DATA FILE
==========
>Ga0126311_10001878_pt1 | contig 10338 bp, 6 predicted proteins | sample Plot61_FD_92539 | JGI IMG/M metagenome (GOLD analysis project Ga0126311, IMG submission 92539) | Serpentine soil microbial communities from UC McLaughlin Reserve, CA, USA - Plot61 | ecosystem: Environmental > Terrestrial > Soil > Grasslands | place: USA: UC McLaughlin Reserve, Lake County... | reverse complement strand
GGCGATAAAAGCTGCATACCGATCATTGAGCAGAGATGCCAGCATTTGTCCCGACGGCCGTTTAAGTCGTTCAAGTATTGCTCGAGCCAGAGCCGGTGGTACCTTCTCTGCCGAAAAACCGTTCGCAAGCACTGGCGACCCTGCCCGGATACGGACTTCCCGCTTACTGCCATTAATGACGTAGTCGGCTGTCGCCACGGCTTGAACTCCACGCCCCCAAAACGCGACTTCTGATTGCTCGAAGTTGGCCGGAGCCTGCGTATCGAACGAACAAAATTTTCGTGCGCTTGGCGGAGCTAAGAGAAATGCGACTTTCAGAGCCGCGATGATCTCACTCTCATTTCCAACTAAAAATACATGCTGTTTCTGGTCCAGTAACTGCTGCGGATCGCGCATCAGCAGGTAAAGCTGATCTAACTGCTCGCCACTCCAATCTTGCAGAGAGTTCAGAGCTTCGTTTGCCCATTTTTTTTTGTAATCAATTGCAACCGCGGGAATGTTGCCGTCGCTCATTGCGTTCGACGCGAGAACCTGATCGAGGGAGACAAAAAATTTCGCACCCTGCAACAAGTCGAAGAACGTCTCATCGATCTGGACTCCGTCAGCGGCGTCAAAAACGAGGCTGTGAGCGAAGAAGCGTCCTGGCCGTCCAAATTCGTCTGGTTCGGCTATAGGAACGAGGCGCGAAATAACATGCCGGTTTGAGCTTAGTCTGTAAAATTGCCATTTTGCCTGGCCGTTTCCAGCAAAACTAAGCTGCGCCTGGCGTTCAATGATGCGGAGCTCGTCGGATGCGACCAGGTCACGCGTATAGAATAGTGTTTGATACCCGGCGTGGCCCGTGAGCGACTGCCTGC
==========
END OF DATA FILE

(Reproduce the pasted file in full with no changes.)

>Ga0126311_10001878_pt1 | contig 10338 bp, 6 predicted proteins | sample Plot61_FD_92539 | JGI IMG/M metagenome (GOLD analysis project Ga0126311, IMG submission 92539) | Serpentine soil microbial communities from UC McLaughlin Reserve, CA, USA - Plot61 | ecosystem: Environmental > Terrestrial > Soil > Grasslands | place: USA: UC McLaughlin Reserve, Lake County... | reverse complement strand
GGCGATAAAAGCTGCATACCGATCATTGAGCAGAGATGCCAGCATTTGTCCCGACGGCCGTTTAAGTCGTTCAAGTATTGCTCGAGCCAGAGCCGGTGGTACCTTCTCTGCCGAAAAACCGTTCGCAAGCACTGGCGACCCTGCCCGGATACGGACTTCCCGCTTACTGCCATTAATGACGTAGTCGGCTGTCGCCACGGCTTGAACTCCACGCCCCCAAAACGCGACTTCTGATTGCTCGAAGTTGGCCGGAGCCTGCGTATCGAACGAACAAAATTTTCGTGCGCTTGGCGGAGCTAAGAGAAATGCGACTTTCAGAGCCGCGATGATCTCACTCTCATTTCCAACTAAAAATACATGCTGTTTCTGGTCCAGTAACTGCTGCGGATCGCGCATCAGCAGGTAAAGCTGATCTAACTGCTCGCCACTCCAATCTTGCAGAGAGTTCAGAGCTTCGTTTGCCCATTTTTTTTTGTAATCAATTGCAACCGCGGGAATGTTGCCGTCGCTCATTGCGTTCGACGCGAGAACCTGATCGAGGGAGACAAAAAATTTCGCACCCTGCAACAAGTCGAAGAACGTCTCATCGATCTGGACTCCGTCAGCGGCGTCAAAAACGAGGCTGTGAGCGAAGAAGCGTCCTGGCCGTCCAAATTCGTCTGGTTCGGCTATAGGAACGAGGCGCGAAATAACATGCCGGTTTGAGCTTAGTCTGTAAAATTGCCATTTTGCCTGGCCGTTTCCAGCAAAACTAAGCTGCGCCTGGCGTTCAATGATGCGGAGCTCGTCGGATGCGACCAGGTCACGCGTATAGAATAGTGTTTGATACCCGGCGTGGCCCGTGAGCGACTGCCTGC